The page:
Of the 10 suspects, seven are white males, one is a black male and two are white women, a police spokesman said. All were arraigned and released by a Brooklyn judge Saturday, before Jewish leaders learned of the incident Monday and before the Hate Crimes Task Force became involved.
Two suspects — Joseph Jirovec and Zachary Rogalski, both 19 and both of Brooklyn — have been charged in past hate crimes in Brooklyn, said Assemblyman Dov Hikind (D-Brooklyn), whose office contacted The Jewish Week. Jirovec is scheduled to begin a six-month sentence next month for his role in a 2006 crime, an assault against four black teenagers in Gerritsen Beach, the New York Post reported. The charges against Rogalski stem from an attack against three black youths in Marine Park, said Hikind, who added that he doesn’t know the outcome of that case.
Hikind criticized authorities for not having filed hate-crime charges against the suspects beforehand and for having released them from jail. “They must be laughing all the way home,” he said. Authorities, he added, blew an opportunity “to get really tough on these guys” and make a statement on hate crime.
Meanwhile, the lawyer for Jirovec, Peter Mollo, said his client’s late mother was Jewish and that, therefore, Jirovec couldn’t possibly be anti-Semitic.
Jirovec, whose father is a firefighter, also claims that the four Jewish students initiated the conflict, that members of the Jewish group were drunk and that one of them called one of his friends “the ‘N’ word,” Mollo said. The lawyer added that Jirovec told him that the anti-Semitic slurs were part of a story invented by the four students much later.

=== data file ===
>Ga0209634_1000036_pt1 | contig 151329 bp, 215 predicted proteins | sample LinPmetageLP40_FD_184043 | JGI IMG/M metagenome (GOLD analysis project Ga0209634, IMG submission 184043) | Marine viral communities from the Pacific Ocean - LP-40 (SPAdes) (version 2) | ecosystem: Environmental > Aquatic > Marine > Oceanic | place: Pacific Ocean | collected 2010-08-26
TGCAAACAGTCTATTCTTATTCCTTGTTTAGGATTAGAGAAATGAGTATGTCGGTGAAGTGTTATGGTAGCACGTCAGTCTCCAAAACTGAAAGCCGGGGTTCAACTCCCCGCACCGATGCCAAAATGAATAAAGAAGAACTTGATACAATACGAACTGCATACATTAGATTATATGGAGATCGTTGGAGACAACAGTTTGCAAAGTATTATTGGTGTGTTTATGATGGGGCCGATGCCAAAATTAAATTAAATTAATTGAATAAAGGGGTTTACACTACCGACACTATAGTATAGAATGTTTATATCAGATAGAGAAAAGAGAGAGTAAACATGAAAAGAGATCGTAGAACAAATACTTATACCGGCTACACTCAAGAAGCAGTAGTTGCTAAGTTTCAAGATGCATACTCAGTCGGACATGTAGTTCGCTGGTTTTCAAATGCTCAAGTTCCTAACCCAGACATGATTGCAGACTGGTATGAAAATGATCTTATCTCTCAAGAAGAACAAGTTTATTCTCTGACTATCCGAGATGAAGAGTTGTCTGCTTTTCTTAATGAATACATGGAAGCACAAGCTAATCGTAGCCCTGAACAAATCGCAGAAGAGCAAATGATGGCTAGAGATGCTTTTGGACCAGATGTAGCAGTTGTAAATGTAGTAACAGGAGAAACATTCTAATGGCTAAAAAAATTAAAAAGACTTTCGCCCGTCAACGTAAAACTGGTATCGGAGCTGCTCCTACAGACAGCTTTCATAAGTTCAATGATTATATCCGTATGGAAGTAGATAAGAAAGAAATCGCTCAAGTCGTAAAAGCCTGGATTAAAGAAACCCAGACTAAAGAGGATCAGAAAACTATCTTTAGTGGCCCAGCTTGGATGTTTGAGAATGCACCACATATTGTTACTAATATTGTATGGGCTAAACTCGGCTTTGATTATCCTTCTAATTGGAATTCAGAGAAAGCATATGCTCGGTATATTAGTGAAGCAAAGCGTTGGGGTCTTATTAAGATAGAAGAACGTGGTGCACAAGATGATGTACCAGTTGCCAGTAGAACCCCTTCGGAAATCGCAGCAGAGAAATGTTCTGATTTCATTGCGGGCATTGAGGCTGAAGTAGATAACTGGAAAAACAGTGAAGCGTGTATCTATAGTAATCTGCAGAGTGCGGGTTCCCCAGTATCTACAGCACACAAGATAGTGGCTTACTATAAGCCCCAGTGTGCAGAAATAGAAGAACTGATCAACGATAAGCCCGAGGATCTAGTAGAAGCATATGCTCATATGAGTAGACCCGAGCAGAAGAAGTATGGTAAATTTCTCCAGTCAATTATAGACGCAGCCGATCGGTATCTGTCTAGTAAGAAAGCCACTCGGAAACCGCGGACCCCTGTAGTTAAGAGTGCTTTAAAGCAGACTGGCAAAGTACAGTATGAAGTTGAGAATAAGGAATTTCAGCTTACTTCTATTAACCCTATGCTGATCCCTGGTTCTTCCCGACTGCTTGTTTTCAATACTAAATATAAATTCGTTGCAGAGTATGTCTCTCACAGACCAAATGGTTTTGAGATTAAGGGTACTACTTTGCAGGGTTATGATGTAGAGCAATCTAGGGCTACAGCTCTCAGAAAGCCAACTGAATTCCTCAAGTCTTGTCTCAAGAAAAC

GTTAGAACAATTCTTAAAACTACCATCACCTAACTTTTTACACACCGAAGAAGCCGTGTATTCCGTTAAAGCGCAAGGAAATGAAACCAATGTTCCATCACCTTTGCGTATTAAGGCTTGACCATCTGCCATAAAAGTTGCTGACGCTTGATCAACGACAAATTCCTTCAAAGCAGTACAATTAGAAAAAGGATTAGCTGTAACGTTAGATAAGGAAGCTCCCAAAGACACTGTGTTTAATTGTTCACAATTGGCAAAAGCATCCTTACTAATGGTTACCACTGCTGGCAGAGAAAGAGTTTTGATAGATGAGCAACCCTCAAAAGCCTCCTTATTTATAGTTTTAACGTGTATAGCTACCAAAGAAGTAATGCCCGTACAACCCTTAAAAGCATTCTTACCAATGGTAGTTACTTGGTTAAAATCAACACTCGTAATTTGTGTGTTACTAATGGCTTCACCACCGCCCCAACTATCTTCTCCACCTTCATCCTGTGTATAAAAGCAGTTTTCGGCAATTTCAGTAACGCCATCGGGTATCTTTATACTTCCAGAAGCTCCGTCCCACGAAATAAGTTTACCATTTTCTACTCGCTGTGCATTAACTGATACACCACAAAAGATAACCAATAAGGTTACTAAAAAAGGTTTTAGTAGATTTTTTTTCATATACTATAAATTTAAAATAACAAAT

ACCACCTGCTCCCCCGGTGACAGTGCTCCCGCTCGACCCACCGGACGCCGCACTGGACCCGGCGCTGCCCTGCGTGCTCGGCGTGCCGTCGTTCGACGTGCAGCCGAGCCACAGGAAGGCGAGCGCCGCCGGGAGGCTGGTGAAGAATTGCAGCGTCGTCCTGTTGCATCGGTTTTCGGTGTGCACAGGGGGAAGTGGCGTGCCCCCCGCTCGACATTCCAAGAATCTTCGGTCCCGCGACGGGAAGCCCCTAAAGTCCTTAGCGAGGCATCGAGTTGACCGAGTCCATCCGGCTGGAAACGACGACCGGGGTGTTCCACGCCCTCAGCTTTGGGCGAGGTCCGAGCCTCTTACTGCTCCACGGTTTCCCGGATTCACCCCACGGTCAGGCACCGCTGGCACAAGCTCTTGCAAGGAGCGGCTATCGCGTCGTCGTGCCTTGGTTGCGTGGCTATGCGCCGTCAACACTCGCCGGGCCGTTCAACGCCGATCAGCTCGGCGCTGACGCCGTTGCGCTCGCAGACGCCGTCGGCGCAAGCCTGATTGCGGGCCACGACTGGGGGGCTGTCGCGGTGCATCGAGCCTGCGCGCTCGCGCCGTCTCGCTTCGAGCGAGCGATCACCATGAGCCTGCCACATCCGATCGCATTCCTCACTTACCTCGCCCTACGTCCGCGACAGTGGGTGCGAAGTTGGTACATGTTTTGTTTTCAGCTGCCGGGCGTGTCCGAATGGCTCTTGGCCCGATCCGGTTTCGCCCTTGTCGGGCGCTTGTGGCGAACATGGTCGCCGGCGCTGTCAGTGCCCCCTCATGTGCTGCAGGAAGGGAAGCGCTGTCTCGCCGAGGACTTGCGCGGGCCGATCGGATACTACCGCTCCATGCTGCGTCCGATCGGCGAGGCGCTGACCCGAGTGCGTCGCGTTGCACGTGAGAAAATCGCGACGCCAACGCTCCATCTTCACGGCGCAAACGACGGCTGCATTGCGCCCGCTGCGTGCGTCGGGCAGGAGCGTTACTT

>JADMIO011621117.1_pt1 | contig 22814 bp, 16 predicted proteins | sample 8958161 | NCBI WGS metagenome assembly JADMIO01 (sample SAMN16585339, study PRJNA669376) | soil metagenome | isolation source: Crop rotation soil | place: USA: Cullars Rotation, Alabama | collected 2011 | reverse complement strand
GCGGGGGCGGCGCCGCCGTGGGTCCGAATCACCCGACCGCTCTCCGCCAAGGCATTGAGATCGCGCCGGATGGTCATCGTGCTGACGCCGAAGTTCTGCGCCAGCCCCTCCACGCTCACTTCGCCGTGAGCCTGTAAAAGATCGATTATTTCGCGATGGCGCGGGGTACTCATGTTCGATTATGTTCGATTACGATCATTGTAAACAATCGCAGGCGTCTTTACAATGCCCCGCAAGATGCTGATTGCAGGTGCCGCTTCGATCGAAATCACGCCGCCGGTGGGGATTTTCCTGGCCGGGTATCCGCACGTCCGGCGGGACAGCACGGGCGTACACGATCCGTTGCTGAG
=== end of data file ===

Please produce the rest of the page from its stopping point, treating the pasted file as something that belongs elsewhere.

Word of the incident reached Jewish leaders after Parsheva approached officials at the Baruch College chapter of Hillel on Monday, she said. Hillel then arranged for Parsheva to speak to officials at the ADL and the Jewish Community Relations Council of New York.
Parsheva spends much of her time at the campus Hillel, while her boyfriend is a leader at Hunter of Agents for Change, a club devoted to promoting dialogue among different ethnic, racial and religious groups.
Parsheva said that, as jarred as she was by the attack, she was also stunned that several dozen passengers on the train failed to help her and her friends. The one passenger who did, Askari, won praise this week from JCRC, which issued a statement calling the American-born Muslim “courageous” and saying he “showed what New Yorkers are truly about.”
But Askari, who grew up in Bangladesh and returned to the States only a year ago, told The Jewish Week that he didn’t consider himself a hero. “I just did something that I felt was normal,” he said, adding that his parents taught him “to help your fellow man.” A practicing Muslim, he also said he pays no attention to the religious, ethnic or racial background of others and that he has a diverse array of friends, including some who are Jewish.
Askari, currently a waiter at two Indian restaurants in the East Village, attends Berkeley College in Manhattan, where he hopes to study finance.
Both Parsheva and Adler, a native of Manhattan, said Friday’s episode marked the first time they had ever encountered anti-Semitism in the city. “I never experienced anti-Semitism in New York, and I hope to never experience it again,” Parsheva said.